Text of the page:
Author: Nadia Hashimi

Publisher: William Morrow

The Pearl That Broke Its Shell

Book Blurb:

Afghan-American Nadia Hashimi’s literary debut novel is a searing tale of powerlessness, fate, and the freedom to control one’s own fate that combines the cultural flavor and emotional resonance of the works of Khaled Hosseini, Jhumpa Lahiri, and Lisa See.

In Kabul, 2007, with a drug-addicted father and no brothers, Rahima and her sisters can only sporadically attend school, and can rarely leave the house. Their only hope lies in the ancient custom of bacha posh, which allows young Rahima to dress and be treated as a boy until she is of marriageable age. As a son, she can attend school, go to the market, and chaperone her older sisters.

But Rahima is not the first in her family to adopt this unusual custom. A century earlier, her great-great grandmother, Shekiba, left orphaned by an epidemic, saved herself and built a new life the same way.

Crisscrossing in time, The Pearl the Broke Its Shell interweaves the tales of these two women separated by a century who share similar destinies. But what will happen once Rahima is of marriageable age? Will Shekiba always live as a man? And if Rahima cannot adapt to life as a bride, how will she survive?

My Review:

Little girls are different than little boys. Girls need to sit in a certain way or behave in a certain way. Girls grow up with a hundred rules and regulations and so many take it as a way of life. But what happens if a girl is brought up as a boy, and then has to start “acting” like a girl once she gains puberty. Will these rules still be a “way of life?”

The Pearl That Broke Its Shell is a book that deals with the tradition of Bacha Posh, where young girls are brought up as boys in families that do not have boys. Once the girls reach a marriageable age, they turn back into girls. The confusion that the protagonist faces is wonderfully expressed in the following lines:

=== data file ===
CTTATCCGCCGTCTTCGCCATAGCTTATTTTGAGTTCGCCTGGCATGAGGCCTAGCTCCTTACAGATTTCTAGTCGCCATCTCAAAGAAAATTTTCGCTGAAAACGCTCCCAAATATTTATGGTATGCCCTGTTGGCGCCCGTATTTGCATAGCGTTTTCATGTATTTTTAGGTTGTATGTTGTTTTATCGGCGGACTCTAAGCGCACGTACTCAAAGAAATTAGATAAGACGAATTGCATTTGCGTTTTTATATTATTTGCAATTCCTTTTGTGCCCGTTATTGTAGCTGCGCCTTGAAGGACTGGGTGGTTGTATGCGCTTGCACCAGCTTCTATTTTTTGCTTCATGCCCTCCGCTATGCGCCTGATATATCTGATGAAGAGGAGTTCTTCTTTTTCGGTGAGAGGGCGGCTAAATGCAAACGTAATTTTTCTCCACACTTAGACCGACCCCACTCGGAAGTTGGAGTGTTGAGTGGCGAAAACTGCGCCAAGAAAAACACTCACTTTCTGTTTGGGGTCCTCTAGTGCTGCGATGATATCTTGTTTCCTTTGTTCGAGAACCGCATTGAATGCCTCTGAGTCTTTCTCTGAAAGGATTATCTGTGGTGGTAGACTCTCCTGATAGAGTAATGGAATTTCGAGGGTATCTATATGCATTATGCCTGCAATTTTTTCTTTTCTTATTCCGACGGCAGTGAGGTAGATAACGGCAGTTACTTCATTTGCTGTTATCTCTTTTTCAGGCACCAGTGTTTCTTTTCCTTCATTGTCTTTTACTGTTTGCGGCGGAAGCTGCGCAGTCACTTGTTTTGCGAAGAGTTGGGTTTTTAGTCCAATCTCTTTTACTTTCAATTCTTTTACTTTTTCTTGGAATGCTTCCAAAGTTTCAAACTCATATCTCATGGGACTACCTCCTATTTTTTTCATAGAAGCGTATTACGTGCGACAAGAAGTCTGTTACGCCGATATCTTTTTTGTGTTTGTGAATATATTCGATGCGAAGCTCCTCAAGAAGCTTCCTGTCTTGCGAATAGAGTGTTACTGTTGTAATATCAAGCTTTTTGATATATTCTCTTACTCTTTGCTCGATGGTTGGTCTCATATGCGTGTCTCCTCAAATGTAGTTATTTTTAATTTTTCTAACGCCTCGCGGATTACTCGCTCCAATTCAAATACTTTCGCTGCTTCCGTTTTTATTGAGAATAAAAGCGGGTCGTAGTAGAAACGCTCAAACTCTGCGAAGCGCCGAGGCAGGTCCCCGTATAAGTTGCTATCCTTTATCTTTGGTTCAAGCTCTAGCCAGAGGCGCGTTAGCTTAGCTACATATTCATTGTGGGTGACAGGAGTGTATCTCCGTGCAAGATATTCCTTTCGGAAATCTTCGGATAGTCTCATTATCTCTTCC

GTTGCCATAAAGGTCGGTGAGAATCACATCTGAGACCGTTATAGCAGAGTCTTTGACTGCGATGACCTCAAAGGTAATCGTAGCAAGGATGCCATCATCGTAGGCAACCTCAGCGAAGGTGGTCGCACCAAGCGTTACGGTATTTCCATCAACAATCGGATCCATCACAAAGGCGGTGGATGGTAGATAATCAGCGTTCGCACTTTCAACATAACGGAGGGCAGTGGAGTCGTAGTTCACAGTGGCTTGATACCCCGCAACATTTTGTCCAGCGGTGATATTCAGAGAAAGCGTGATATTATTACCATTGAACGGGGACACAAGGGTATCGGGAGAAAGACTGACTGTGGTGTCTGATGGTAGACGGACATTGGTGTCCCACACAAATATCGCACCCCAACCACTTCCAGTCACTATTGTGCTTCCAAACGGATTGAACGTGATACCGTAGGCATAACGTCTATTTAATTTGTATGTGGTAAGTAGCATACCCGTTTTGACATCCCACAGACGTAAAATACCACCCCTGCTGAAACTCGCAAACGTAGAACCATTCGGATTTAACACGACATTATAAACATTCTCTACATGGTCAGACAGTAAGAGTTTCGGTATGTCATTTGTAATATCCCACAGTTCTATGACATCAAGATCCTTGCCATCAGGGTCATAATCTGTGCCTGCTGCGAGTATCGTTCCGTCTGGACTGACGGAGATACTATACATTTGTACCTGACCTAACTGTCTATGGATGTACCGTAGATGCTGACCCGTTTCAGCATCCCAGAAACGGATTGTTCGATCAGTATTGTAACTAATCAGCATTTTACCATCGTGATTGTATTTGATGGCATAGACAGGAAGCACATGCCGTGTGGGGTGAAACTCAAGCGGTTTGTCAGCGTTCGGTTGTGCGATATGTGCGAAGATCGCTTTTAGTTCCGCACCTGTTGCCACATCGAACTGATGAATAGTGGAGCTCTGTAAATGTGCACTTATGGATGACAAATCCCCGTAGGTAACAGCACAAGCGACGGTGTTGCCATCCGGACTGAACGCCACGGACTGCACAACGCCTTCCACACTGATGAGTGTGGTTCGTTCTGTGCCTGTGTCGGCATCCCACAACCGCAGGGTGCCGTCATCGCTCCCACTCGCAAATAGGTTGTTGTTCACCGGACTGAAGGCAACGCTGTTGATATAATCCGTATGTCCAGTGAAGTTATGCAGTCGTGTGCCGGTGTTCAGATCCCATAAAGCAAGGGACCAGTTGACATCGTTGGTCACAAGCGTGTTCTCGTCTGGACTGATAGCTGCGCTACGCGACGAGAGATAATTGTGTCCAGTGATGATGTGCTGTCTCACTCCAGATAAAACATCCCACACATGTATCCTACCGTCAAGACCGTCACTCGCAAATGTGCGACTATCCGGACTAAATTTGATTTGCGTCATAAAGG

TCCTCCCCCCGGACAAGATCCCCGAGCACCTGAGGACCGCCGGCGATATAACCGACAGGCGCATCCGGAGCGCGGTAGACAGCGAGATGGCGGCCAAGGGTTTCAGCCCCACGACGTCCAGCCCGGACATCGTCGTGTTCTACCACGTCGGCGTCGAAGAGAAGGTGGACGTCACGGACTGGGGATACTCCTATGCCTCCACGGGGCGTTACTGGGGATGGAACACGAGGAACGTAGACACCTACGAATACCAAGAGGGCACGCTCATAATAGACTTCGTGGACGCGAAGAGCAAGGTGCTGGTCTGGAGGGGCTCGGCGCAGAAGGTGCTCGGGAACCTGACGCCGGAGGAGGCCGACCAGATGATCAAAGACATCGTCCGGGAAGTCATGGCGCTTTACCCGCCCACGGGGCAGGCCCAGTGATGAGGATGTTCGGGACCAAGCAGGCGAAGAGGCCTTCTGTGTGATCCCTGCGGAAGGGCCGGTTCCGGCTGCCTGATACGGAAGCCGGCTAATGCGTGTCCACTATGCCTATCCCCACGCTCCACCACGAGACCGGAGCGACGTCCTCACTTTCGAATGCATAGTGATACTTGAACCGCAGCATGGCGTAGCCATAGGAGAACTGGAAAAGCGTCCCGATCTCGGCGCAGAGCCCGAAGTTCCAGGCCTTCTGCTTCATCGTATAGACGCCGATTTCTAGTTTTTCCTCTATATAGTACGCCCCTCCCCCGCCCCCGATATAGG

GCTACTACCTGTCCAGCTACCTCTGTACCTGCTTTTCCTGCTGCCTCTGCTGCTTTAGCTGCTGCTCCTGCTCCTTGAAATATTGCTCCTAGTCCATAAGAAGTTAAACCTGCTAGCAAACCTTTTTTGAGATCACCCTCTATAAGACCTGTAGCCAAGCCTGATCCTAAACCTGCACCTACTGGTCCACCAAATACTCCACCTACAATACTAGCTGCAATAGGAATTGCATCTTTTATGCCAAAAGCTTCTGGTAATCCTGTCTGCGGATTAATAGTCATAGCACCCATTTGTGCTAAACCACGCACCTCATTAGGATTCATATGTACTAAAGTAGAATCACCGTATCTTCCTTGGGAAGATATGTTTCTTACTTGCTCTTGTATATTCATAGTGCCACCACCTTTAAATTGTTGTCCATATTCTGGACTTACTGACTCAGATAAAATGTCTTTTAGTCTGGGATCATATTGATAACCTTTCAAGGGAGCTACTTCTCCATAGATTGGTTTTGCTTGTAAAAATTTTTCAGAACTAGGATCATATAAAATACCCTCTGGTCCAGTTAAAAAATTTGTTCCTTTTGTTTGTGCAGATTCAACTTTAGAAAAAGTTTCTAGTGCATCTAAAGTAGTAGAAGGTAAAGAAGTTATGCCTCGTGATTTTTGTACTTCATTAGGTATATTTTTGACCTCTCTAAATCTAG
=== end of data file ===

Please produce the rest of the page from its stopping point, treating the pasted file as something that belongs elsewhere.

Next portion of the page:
I was a little girl and then I wasn’t. I was a bacha posh and then I wasn’t. I was a daughter and then I wasn’t. I was a mother and then I wasn’t.

The main story alternates between the lives of two women, Rahima and Shekiba. Rahima is a bacha posh who is then married off at the age of thirteen. Because of her earlier experience, the rules by which a girl has to live by, especially after they marry off, feels like a stark contrast to her earlier carefree life.

This story contains all the elements of a great novel. The story, the characters, the history, politics..everything is coupled with great narration.

This story is a great read, especially those who like to read about other cultures, and are interested in reading about the condition of women in society. I rate this book a perfect 4 out of 4.

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